The message from the
Ramones 1989 song “Pet Sematary” comes directly from the Stephen King novel. They don’t want to get buried in a pet sematary, they don’t want to live their lives again. That sounds fair to me. “Witchy Woman” by The Eagles
“Witchy Woman” is a real mood.
I think every woman should get to do a slow walk into a Halloween party as
The Eagles’ “Witchy Woman” from 1972 plays in the background just once in her life. I’m still waiting, but I bet it will make me feel just fantastic. “Monster” by Lady GaGa
“Monster” by Lady GaGa is required Halloween listening.
“Time Warp” from Rocky Horror Picture Show
Let’s do the “Time Warp” again.
“Time Warp” from 1975’s by Nell Campbell, Patricia Quinn, and Richard O’Brien might actually be one of those songs that is best to listen to around Halloween specifically. It definitely has a specific vibe to it, and it’s obviously the reigning champion of Halloween party songs. Rocky Horror Picture Show
Also it’s just a jump to the left.
“The Becoming” by Nine Inch Nails
It is perhaps less than surprising that Nine Inch Nails has a spooky song in its impressive library.
Their song “The Becoming,” from their 1994 album The Downward Spiral, is full of lyrics that yes, lean heavily towards scary rather than just spooky. He's covered with scabs/He is broken and sore/The me that you know/He doesn't come around much/That part of me/Isn't here anymore.
Then there’s the music, which sounds a whole lot like one of those scary sound machines people put up for trick-or-treaters with vague screams and such. But if you are looking for a song that is going to freak everyone out at your Halloween party, this one is probably it.
“Werewolf” by Cat Power
fall vibe is more PSL and apple picking and cozy bonfires, “Werewolf” by Cat Power is the song for you. The 2003 song is evocative of all of those things and more, and will oddly make you sort of feel sympathy for werewolves with its melancholy lyrics. Oh the werewolf, the werewolf comes stepping along/He don't even break the branches where he's gone/Once I saw him in the moonlight, when the bats were flying/I saw the werewolf, and the werewolf was crying.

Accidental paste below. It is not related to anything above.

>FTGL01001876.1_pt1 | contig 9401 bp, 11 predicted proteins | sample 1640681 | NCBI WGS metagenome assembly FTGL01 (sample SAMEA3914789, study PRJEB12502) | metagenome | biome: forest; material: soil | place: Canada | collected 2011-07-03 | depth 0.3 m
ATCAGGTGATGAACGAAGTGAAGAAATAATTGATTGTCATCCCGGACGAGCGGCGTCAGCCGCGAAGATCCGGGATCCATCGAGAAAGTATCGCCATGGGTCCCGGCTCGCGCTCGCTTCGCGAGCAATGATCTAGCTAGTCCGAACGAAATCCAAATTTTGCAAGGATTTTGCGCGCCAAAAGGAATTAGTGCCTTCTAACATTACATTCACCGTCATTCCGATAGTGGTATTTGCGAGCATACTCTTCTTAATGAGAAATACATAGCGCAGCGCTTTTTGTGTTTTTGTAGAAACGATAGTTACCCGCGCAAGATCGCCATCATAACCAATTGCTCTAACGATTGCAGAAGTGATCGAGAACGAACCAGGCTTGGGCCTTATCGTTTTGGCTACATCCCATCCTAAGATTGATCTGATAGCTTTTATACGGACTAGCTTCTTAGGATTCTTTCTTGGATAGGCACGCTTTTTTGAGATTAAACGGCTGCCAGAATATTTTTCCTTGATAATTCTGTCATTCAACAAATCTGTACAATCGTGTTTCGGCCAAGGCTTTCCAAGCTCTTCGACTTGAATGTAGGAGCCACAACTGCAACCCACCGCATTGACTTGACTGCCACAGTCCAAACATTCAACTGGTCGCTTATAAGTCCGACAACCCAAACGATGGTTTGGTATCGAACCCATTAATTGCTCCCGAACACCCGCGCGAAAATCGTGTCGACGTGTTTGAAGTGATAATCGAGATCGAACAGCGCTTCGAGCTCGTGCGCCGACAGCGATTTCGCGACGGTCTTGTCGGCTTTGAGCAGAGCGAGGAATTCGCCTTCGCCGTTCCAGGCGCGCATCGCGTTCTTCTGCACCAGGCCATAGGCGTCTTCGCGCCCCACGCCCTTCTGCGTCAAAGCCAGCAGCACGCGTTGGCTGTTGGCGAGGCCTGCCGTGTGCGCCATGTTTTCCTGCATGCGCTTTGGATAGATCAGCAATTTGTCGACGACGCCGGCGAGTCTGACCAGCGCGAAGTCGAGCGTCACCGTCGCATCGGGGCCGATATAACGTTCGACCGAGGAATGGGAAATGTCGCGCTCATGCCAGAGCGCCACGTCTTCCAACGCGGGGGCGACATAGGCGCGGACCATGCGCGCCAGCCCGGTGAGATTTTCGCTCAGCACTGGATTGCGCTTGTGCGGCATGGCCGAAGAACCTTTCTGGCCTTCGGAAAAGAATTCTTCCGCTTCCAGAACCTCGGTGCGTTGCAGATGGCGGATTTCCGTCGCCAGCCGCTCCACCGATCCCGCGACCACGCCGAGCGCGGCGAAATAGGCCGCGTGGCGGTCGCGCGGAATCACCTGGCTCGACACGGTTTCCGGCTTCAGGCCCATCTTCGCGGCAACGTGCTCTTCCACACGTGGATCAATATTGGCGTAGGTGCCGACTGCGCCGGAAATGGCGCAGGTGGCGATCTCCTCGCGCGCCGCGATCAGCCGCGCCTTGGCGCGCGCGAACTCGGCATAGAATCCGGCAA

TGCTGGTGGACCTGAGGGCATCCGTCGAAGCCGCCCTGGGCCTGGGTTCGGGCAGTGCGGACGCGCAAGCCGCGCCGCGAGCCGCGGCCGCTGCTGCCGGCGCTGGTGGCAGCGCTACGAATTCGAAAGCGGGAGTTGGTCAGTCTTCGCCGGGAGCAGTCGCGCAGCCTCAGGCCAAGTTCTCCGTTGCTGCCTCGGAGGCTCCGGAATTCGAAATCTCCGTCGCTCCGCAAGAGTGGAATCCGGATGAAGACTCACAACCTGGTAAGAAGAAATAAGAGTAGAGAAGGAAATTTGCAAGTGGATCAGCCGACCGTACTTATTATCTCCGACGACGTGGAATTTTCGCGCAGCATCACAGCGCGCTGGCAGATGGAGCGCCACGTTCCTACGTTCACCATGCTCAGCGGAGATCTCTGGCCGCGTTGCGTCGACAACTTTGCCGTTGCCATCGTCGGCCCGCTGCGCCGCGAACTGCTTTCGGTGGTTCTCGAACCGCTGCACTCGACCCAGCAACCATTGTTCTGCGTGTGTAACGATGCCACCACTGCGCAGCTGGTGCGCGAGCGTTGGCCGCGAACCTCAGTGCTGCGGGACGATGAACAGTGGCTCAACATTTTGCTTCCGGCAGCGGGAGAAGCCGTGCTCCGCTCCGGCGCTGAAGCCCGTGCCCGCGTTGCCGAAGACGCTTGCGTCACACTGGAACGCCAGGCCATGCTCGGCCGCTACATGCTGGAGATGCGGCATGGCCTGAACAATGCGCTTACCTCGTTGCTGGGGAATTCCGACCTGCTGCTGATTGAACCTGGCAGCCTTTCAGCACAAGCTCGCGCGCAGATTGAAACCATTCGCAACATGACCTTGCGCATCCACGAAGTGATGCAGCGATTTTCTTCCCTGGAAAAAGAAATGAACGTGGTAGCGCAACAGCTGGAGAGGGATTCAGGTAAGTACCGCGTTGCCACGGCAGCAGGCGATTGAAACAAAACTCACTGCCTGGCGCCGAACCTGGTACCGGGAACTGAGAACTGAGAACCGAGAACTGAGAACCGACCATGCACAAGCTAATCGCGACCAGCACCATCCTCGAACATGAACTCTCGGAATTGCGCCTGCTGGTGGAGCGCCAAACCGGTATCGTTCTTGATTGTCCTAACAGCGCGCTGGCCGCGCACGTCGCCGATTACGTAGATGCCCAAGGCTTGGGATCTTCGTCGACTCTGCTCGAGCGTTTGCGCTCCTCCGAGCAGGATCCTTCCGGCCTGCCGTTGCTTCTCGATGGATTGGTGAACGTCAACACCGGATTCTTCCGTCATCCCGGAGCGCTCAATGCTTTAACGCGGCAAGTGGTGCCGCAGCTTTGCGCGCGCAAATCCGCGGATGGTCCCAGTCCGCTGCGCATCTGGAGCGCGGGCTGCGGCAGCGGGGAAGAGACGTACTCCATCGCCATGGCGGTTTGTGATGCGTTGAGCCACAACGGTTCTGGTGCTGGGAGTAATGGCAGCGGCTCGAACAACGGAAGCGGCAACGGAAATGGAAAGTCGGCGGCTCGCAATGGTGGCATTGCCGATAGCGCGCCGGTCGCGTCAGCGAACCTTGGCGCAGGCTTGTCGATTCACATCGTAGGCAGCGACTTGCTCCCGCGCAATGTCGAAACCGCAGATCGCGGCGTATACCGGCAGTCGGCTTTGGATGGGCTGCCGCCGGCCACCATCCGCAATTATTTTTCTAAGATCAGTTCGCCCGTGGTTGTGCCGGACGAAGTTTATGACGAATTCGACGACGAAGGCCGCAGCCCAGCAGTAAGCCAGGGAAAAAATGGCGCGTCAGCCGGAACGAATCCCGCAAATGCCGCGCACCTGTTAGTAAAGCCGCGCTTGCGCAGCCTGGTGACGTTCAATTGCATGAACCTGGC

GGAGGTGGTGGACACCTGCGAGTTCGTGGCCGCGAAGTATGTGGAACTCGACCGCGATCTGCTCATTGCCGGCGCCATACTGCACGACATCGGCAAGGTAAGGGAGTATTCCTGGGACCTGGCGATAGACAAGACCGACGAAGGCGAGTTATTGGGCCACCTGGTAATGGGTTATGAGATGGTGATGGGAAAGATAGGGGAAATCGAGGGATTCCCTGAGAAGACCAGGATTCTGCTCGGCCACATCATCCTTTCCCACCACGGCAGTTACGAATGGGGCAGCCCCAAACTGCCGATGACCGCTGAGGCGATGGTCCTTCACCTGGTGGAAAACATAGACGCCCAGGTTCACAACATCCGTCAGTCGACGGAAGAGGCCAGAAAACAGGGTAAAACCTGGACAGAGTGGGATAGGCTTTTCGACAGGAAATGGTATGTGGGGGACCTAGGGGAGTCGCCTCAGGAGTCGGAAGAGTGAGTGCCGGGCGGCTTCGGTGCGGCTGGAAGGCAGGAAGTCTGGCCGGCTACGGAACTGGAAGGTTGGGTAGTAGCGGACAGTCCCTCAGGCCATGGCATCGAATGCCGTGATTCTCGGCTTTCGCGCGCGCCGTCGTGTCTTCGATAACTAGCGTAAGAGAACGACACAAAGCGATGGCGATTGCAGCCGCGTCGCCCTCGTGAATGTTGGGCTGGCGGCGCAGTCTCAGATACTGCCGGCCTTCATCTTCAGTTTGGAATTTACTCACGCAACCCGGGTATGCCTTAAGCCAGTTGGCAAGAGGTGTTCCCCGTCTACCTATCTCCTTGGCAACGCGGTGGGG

If you need a song to listen to as you drive along backroads looking at pumpkins and fall leaves and thinking deep thoughts, this song is for you.
“Voodoo Child” by Jimi Hendrix Jimi Hendrix’ “Voodoo Child” is classic, groovy Halloween. From the opening guitar riff that makes you feel like you’re at Woodstock, the original not the 1999 version, to the very simply stated lyrics, it’s a song everyone knows. Perfect for a party playlist to get everyone into the spooky vibe at the beginning of the night. Cause I'm a Voodoo Child/Lord knows I'm a Voodoo Child baby. It is kind of all you need to know isn’t it? That and the instantly recognizable guitar riff. “(Don’t Fear) The Reaper” by Blue Oyster Cult Blue Oyster Cult’s “(Don’t Fear) The Reaper” is like a palate cleanser in between Halloween-lite songs like “Werewolf” and intense songs like “The Becoming.” It’s sort of danceable, sort of fun and upbeat but with constant mentions of this “reaper” no one is meant to be fearing even though the implication is quite the opposite. Also it’s kind of romantic with its mentions of Romeo and Juliet, who are also advised against fearing the reaper. So maybe it’s the song you need to get some Halloween loving going on. “People Are Strange” by The Doors
The Doors’ song “People Are Strange” is vintage Halloween for several reasons. First of all, those lyrics. People are strange/When you’re a stranger/Faces look ugly/When you’re alone. Then there’s the beat which feels sort of ominous and foreboding. And finally, it was featured in the classic1987
Halloween movie starring Kiefer Sutherland, both of the Coreys (Feldman and Haim), and Jason Patric. A perfect mood-setter for a dark and stormy Halloween night. The Lost Boys
The spooky season is all about setting a certain vibe. Whether that vibe is cozy or terrifying or somewhere in between, you need music to get you there. People are strange that way.
This article was originally published on
Sep. 9, 2021